Although the goals of the T3 Program have been accomplished as of September, 2011, the learning and sharing of new ideas and methods will continue among the faculty into the future .
St. John’s vision of empowering “diverse learners with quality education for life” took on new vigor with a 1.5 million dollar grant from the United States Department of Education under its Strengthening Institutions Title III program. The University’s project, called T3 - Transforming Teaching with Technology, was on the cutting-edge in the use of technology in education, and initiated new faculty development and curriculum enhancement projects. T3 provided interested faculty with opportunities to explore the use of technology and information literacy in their teaching as well as the use of critical thinking and active learning strategies. The focus was on core curriculum courses and initially on the Scientific Inquiry course. Ultimately, both full-time and adjunct faculty were invited to participate in the program which had two foci: faculty development and curriculum development.
Eighteen faculty, chosen because of their expertise in the various aspects of the program, were selected as participants in the first stage of this grant. This website provided information on the developing project so that the entire University could share in this exciting opportunity.
Director, Center for Teaching & Learning[email protected]
Gina (Marandino) Robinson
New Media and Communications Specialistro[email protected]
Kathryn G. Shaughnessy
Associate Professor and Technology Librarian[email protected]
Forms the basis for lifelong learning. It is common to all disciplines, to all learning environments and to all levels of education. IT enables learners to master content and extend their investigations, become more self-directed, and assume greater control over their own learning. An information literate individual is able to:
Research literacy, while showing significant overlap with information technology skills, is a distinct and broader area of competence. Increasingly, information technology skills are interwoven with, and support, research literacy.
Using critical thinking skills and appropriate technologies, information fluency integrates the abilities to:
Information Fluency may be envisioned as the optimal outcome when critical thinking skills are combined with information literacy and relevant computing skills.
Rote learning of specific hardware and software applications.
Fluency with technology focuses on understanding the underlying concepts of technology and applying problem-solving and critical thinking to using technology. Information technology fluency focuses on a deep understanding of technology and graduated increasingly skilled use of it.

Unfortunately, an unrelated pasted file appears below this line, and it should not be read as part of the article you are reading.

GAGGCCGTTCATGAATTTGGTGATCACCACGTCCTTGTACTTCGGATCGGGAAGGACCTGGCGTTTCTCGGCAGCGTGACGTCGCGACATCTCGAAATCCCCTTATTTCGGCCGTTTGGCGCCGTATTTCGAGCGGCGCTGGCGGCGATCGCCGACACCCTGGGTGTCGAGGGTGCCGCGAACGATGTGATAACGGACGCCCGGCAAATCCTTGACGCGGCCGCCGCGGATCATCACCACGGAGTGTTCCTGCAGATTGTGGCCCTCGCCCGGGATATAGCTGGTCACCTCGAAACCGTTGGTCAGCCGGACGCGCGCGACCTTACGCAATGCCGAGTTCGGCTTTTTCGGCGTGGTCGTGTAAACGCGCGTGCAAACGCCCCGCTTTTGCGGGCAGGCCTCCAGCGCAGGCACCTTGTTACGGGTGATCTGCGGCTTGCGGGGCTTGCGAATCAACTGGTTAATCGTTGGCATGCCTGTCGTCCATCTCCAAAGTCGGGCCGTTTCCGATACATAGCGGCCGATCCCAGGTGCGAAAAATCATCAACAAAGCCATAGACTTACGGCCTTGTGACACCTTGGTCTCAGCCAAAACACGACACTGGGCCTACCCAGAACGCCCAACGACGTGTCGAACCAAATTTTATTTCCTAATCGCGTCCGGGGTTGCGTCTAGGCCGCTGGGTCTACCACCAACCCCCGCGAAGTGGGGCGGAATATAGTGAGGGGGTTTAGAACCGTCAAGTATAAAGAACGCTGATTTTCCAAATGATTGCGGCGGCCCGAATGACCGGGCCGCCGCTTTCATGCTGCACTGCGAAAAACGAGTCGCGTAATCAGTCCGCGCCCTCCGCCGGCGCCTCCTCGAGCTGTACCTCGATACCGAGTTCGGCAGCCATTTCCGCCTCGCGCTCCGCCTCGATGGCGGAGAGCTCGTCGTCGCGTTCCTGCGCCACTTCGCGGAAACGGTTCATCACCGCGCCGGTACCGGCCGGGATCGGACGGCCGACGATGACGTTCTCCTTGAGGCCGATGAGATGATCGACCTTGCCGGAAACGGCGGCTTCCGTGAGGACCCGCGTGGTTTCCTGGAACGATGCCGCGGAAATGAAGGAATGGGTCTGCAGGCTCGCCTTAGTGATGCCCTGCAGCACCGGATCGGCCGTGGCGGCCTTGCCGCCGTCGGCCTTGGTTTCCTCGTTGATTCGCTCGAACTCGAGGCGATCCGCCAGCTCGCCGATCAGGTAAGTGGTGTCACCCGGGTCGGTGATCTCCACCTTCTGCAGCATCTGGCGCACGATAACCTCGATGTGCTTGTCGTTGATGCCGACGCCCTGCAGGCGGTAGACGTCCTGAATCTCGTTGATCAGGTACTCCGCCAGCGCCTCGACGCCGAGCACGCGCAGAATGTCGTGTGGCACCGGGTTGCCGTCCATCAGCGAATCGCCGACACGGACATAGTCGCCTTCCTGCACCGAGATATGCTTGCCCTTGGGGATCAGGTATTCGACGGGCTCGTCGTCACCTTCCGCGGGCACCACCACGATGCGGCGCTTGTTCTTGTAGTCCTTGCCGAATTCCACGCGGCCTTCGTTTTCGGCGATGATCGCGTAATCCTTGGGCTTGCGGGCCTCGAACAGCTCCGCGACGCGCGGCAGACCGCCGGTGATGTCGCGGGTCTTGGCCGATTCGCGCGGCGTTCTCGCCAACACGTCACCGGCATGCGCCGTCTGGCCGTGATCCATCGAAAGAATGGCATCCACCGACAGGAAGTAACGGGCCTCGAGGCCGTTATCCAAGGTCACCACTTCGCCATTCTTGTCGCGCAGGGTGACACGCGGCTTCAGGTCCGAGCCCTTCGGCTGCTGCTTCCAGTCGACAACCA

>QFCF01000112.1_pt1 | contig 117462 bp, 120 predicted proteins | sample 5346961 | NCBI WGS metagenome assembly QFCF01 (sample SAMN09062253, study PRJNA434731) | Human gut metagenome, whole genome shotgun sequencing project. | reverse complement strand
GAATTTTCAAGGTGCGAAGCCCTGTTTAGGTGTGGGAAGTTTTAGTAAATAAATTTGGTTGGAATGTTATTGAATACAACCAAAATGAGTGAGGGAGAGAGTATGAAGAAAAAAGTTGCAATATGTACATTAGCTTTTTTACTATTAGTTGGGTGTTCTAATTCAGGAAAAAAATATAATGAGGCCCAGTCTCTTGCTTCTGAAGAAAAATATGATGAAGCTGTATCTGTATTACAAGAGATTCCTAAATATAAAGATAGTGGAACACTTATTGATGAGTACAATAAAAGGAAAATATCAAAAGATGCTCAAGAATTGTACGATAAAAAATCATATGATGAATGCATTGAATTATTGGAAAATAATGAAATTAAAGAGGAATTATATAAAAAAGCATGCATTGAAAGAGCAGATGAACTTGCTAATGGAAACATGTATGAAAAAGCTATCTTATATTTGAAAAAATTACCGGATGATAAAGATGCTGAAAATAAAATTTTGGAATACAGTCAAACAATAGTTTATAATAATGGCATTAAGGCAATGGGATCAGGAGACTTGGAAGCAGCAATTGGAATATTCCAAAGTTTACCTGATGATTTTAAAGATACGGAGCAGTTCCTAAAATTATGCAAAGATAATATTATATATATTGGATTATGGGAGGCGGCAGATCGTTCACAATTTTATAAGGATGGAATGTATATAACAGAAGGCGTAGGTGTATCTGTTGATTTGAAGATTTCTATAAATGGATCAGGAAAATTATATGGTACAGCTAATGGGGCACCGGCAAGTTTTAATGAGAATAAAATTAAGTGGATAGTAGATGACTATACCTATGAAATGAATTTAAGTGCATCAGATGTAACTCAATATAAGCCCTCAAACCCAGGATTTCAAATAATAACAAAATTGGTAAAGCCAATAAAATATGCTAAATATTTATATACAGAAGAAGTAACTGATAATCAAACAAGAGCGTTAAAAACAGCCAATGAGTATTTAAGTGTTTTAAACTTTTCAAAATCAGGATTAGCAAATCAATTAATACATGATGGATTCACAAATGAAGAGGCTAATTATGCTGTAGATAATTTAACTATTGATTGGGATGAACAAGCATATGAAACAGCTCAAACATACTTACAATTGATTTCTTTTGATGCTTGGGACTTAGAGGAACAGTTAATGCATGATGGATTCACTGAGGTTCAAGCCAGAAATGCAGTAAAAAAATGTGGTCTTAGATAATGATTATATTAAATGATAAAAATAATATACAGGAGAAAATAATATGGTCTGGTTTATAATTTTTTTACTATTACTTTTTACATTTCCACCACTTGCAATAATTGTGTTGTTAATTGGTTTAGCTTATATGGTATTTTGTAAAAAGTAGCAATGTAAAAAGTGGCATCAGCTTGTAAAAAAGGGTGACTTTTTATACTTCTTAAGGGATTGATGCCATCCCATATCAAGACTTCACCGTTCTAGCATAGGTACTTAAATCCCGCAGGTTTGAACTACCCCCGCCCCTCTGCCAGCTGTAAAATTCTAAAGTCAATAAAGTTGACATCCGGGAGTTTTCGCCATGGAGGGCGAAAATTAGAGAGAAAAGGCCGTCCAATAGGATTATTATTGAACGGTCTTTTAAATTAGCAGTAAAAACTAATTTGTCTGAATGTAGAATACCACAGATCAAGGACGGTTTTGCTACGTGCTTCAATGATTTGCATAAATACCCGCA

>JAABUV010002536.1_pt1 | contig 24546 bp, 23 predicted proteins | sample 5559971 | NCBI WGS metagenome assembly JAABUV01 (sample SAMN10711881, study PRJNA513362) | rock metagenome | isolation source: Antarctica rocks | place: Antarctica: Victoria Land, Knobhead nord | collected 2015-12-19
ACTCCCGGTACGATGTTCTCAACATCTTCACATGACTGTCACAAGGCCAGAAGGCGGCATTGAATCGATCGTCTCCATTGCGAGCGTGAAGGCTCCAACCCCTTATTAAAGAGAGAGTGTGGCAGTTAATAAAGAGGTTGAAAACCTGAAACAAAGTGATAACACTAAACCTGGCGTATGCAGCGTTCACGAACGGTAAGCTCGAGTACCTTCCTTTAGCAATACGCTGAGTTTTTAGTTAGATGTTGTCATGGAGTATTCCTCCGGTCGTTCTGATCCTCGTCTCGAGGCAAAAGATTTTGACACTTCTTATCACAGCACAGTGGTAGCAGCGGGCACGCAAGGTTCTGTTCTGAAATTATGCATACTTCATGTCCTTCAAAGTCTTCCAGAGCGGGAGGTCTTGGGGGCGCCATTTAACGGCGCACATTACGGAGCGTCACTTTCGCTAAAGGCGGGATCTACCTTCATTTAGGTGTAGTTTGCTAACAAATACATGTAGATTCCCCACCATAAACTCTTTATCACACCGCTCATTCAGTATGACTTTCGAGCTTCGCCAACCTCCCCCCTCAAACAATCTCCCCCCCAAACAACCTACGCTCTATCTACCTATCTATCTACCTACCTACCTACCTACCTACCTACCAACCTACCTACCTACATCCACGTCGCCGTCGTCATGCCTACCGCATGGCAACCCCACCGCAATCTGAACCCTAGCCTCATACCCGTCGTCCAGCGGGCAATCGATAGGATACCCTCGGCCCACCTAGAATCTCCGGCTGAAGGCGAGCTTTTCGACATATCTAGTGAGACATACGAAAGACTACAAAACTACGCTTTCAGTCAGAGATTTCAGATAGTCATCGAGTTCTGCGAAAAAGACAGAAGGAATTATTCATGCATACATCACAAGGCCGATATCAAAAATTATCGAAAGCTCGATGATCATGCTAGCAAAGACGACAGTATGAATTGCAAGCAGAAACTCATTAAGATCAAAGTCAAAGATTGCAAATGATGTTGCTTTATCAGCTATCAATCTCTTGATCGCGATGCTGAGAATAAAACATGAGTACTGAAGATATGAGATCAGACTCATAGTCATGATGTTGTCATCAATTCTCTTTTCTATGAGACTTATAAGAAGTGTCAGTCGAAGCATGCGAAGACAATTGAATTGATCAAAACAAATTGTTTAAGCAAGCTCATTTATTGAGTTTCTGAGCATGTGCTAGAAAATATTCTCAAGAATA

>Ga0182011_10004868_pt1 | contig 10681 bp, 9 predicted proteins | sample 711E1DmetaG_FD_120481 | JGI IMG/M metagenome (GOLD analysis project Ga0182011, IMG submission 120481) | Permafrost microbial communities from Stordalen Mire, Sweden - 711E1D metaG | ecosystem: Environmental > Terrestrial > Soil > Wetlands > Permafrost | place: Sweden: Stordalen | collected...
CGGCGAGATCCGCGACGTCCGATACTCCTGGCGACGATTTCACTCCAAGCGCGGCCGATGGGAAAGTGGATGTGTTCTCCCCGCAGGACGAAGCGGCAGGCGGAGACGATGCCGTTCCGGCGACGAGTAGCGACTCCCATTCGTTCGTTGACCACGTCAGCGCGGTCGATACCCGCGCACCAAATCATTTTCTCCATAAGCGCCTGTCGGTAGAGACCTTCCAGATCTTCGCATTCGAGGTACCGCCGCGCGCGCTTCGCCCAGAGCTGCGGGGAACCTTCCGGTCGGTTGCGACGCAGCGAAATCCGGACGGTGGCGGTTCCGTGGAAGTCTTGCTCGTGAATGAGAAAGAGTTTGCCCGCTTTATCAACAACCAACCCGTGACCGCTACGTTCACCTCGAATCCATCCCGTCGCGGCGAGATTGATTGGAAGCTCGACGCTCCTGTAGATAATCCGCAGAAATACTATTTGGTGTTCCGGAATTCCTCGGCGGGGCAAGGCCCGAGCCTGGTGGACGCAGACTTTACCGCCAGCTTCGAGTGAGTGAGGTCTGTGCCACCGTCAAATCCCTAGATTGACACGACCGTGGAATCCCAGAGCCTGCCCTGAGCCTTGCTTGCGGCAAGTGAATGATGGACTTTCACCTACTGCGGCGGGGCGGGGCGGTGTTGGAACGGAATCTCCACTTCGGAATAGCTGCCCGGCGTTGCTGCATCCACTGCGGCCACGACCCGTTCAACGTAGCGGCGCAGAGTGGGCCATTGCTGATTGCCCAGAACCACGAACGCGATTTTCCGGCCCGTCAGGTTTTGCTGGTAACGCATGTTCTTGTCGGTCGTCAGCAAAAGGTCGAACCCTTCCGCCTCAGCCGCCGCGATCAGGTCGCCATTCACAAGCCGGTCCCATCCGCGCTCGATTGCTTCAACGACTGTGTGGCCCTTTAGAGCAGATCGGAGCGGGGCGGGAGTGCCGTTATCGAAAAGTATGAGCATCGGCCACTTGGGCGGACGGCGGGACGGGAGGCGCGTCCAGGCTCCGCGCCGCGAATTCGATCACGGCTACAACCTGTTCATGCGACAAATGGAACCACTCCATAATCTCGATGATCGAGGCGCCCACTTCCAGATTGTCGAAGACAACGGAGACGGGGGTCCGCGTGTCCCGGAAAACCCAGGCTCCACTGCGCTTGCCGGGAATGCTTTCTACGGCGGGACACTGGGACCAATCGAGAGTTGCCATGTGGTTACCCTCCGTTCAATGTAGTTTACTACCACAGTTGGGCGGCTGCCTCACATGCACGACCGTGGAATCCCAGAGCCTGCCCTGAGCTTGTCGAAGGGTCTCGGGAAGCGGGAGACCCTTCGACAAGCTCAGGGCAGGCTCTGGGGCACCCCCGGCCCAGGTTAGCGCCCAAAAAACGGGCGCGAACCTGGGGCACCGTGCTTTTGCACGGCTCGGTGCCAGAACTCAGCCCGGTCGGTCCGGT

A contextualized approach to teaching where the instructor serves as a facilitator, and students engage in individual and group research to solve problems with multiple solutions. Having its origins in medical education, PBL is often compared to case-based instruction, though its use of case studies is often more open-ended. PBL offers the students the flexibility and leeway to construct their own approaches and solutions as the instructor adopts the role of guide, tutor, and evaluator rather than the traditional lecturer. A key difference in PBL education is that students are taught ways of accessing resources for research, instead of being given a specific set of required resources. PBL encourages interdisciplinary research, team participation skills, self-directed learning, and student-student and teacher-student interaction as students assume increasing responsibility for their learning.
In contrast to traditional methods of passive learning requiring rote memorization, critical thinking can imply a number of activities where students conceptualize, apply, analyze, synthesize and evaluate information. Critical thinking is a self-reflective process that requires the ongoing assessment and evaluation of one’s own thinking process. Often critical thinking will imply a healthy skepticism as rejecting, or suspending judgment. Solving problems, fashioning inferences, and calculating likelihoods are all associated with critical thinking, as is examining and testing possible solutions to see if they work.
In opposition to the “banking concept” of education, what Paulo Freire called the traditional manner by which teachers seek to “deposit” information into their students’ heads for later withdrawal, critical pedagogy drives students to examine social, political, and economic contradictions within their fields of study, so that ultimately student might have the necessary critical tools to study and promote social justice. Freire’s answer was a problem-posing teaching, where students and teachers are co-investigators in a mutual dialogue.
Developing Critical Inquiry Skills across the Core Curriculum